Extraction and partial purification of sulfated polysaccharide from macroalgae
The extraction of sulfated polysaccharide (SP) from the two different macroalgae (TD and DD) was carried out based on the hot water extraction method described by Mohamed and Agilli25. About 10 g of finely grounded seaweed biomasses were taken individually for depigmentation using petroleum ether and incubated overnight, followed by acetone in the second phase. The depigmented and air-dried residual seaweed powders were subjected to acid treatment with 0.1 M HCl at room temperature under constant stirring for 1 hour and kept for overnight incubation, followed by alkali treatment with 2% Na2CO3 at 90 °C for 2 hours.
The residual contents were subjected to hot water extraction at 90 °C for 2 hours and repeated twice. After hot water extraction, the whole content was filtered through Whatman No.1 filter paper. The filtrate was then treated with 1 g of CTAB (Cetyltrimethyl ammonium bromide) for 15 min., the obtained precipitate was filtered through Whatman No.1 filter paper, washed twice with Milli-Q water and followed by the treatment with 20% ethanolic potassium iodide (KI) (20 g of KI in 80 ml of water in 20 ml of ethanol) for 30 min. The resultant precipitate was again washed twice with Milli-Q water and stored in a refrigerator at 4 °C. Then, the obtained crude sulfated polysaccharide extracts from both the macroalgae were partially purified by dialysis using Dialysis membrane-70 from HiMedia against Milli-Q water at 15 °C for two days. Then the residual contents were subjected to drying by freeze-thaw method intermittently to obtain dry powder, weighed and stored for further processes.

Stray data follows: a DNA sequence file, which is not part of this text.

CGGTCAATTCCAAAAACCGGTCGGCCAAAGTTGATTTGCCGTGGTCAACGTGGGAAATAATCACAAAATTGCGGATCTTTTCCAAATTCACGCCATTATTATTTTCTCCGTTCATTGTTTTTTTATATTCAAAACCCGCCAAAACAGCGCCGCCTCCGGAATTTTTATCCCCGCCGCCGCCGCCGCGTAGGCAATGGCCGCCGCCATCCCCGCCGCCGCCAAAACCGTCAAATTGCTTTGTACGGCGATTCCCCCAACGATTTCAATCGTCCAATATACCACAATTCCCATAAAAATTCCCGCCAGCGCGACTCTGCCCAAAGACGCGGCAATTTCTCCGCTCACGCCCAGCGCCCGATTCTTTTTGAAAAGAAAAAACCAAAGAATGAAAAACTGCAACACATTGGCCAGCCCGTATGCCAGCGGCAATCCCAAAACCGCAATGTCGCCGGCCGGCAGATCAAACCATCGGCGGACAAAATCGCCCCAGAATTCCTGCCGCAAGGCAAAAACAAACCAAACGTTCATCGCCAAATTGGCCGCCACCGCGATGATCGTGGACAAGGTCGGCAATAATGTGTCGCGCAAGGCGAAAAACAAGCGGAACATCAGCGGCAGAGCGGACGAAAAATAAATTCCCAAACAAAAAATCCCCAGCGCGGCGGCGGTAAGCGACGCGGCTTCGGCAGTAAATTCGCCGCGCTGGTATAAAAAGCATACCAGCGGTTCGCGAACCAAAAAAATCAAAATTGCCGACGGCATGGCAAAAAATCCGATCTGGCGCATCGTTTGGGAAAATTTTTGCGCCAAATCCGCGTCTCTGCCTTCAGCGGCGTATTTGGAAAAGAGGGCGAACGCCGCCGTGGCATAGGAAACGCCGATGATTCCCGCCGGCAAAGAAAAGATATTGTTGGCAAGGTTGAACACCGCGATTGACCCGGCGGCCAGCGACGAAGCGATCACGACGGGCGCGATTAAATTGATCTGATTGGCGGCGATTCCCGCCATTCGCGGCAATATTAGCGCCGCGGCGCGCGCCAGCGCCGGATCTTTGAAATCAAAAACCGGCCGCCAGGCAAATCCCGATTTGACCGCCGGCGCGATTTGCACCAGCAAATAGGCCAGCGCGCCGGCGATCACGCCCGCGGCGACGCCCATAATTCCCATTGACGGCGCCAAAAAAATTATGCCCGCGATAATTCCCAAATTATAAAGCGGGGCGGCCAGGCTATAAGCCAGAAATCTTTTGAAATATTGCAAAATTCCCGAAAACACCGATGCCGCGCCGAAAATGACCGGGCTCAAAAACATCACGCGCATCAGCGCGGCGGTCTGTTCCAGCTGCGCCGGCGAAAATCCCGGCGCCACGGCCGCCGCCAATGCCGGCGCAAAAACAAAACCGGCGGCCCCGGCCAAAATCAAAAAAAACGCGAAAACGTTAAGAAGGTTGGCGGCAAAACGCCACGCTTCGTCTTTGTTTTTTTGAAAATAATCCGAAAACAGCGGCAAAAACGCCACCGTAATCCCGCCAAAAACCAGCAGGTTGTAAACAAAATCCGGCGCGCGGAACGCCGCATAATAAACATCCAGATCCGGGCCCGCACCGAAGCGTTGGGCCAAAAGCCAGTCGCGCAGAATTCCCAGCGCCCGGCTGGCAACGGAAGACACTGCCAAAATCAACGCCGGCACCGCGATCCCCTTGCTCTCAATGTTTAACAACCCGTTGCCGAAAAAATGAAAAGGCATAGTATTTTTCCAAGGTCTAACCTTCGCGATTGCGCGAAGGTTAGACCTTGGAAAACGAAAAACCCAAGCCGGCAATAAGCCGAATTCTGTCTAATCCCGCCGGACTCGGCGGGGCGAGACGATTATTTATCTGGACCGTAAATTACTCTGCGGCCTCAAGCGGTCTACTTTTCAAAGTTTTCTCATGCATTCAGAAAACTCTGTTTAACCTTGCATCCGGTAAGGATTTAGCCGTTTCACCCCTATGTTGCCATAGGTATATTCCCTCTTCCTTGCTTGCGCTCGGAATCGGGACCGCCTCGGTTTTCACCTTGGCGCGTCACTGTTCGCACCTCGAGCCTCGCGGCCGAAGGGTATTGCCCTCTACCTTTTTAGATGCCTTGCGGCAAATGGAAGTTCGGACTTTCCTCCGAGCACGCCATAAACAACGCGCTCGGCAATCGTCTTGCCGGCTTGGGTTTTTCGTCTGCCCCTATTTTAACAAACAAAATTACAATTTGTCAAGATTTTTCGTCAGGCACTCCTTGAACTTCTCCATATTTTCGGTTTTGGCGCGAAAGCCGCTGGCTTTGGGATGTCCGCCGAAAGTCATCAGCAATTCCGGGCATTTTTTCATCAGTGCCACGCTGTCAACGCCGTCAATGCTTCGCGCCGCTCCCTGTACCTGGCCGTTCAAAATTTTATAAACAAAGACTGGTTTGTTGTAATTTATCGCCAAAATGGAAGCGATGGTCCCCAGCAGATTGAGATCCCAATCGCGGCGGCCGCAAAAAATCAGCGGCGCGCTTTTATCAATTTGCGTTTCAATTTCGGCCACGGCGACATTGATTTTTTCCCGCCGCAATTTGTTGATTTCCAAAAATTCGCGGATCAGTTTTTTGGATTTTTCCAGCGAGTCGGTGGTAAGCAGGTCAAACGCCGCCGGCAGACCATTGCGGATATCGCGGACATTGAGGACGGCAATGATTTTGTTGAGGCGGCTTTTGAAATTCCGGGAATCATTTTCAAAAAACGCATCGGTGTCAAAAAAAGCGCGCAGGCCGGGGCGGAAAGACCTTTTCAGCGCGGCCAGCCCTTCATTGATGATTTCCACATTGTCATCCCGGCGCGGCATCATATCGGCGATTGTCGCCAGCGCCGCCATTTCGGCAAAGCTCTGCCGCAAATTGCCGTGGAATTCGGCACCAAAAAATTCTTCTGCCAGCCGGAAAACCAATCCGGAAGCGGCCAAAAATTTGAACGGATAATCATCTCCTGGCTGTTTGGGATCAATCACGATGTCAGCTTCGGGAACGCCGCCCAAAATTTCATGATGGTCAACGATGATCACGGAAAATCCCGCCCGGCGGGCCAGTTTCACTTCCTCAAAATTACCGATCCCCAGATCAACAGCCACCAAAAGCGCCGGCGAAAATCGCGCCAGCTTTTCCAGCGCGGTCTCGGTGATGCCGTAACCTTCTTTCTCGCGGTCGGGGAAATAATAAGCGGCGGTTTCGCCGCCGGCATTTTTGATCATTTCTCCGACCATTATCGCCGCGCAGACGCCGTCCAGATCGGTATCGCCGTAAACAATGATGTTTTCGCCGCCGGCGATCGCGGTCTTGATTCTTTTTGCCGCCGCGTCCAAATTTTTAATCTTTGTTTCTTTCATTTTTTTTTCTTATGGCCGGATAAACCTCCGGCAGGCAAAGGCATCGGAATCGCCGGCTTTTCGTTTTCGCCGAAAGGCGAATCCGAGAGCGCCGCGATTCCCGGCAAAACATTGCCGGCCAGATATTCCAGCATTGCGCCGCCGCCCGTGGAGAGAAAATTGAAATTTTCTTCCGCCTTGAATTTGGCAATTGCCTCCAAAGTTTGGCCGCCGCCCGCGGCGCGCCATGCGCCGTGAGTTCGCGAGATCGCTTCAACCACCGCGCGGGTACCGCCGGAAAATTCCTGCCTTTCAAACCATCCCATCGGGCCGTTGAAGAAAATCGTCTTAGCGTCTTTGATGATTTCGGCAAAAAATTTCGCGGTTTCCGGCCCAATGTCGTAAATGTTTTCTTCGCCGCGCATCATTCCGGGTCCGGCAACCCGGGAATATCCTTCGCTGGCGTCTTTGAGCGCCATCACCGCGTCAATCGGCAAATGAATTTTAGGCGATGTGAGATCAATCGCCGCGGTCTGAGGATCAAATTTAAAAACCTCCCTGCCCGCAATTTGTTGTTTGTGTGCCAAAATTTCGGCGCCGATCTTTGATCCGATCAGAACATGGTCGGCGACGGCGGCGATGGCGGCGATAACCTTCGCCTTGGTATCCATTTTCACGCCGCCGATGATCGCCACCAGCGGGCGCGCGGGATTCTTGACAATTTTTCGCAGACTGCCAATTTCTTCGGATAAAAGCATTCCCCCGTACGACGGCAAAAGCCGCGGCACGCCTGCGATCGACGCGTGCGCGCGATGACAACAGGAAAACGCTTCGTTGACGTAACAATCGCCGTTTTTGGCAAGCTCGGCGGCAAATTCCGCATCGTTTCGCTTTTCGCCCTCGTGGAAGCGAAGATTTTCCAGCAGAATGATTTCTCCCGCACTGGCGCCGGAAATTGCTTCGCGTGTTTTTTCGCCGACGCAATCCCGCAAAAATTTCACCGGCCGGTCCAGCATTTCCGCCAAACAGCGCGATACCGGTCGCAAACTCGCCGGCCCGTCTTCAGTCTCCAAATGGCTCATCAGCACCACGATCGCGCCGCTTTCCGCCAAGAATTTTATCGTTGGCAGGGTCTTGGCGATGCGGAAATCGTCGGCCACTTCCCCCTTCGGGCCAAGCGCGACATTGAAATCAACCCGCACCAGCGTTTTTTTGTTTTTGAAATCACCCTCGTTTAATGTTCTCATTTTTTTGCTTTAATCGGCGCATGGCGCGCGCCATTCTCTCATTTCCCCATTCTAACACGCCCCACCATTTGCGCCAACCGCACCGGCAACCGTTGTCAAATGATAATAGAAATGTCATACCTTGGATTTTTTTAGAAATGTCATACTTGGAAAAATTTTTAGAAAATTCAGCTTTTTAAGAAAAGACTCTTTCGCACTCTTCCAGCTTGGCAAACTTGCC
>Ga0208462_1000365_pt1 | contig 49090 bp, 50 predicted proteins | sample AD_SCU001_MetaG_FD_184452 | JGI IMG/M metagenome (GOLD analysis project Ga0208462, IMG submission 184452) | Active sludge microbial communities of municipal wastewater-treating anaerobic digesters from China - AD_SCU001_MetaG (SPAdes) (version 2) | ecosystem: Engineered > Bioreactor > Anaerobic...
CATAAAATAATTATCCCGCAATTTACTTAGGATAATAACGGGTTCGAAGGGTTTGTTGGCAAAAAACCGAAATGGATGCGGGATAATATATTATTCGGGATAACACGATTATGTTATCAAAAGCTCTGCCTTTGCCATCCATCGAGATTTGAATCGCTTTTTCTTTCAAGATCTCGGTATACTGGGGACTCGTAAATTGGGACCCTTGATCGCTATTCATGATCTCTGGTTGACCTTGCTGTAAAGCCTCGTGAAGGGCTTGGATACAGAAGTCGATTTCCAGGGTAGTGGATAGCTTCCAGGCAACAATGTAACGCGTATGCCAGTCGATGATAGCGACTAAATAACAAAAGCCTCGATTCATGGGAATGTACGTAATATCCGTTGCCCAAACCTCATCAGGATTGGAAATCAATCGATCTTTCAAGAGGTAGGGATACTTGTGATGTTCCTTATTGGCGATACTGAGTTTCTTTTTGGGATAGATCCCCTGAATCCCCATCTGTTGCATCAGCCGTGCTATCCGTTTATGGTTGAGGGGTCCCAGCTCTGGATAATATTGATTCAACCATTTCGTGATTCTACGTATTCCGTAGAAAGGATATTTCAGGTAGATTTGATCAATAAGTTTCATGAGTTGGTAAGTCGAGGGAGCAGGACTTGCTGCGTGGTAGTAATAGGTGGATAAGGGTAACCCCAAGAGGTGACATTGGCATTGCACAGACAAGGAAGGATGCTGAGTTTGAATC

Reverse phase - high performance liquid chromatography (RP-HPLC) analysis
Prior to RP-HPLC analysis, the crude sulfated polysaccharide extracts were hydrolyzed with trifluoroacetic acid (TFA). About 10 mg of crude sulfated polysaccharide extracts of both the macroalgae were predigested with 2 ml of 2 M TFA at 121 °C for 1 hour. Then after hydrolysis, the reaction medium was dried with vacuum concentrator and dissolved using distilled water. Then the resultant solutions were neutralized at pH 7.0 with 1 N NaOH41.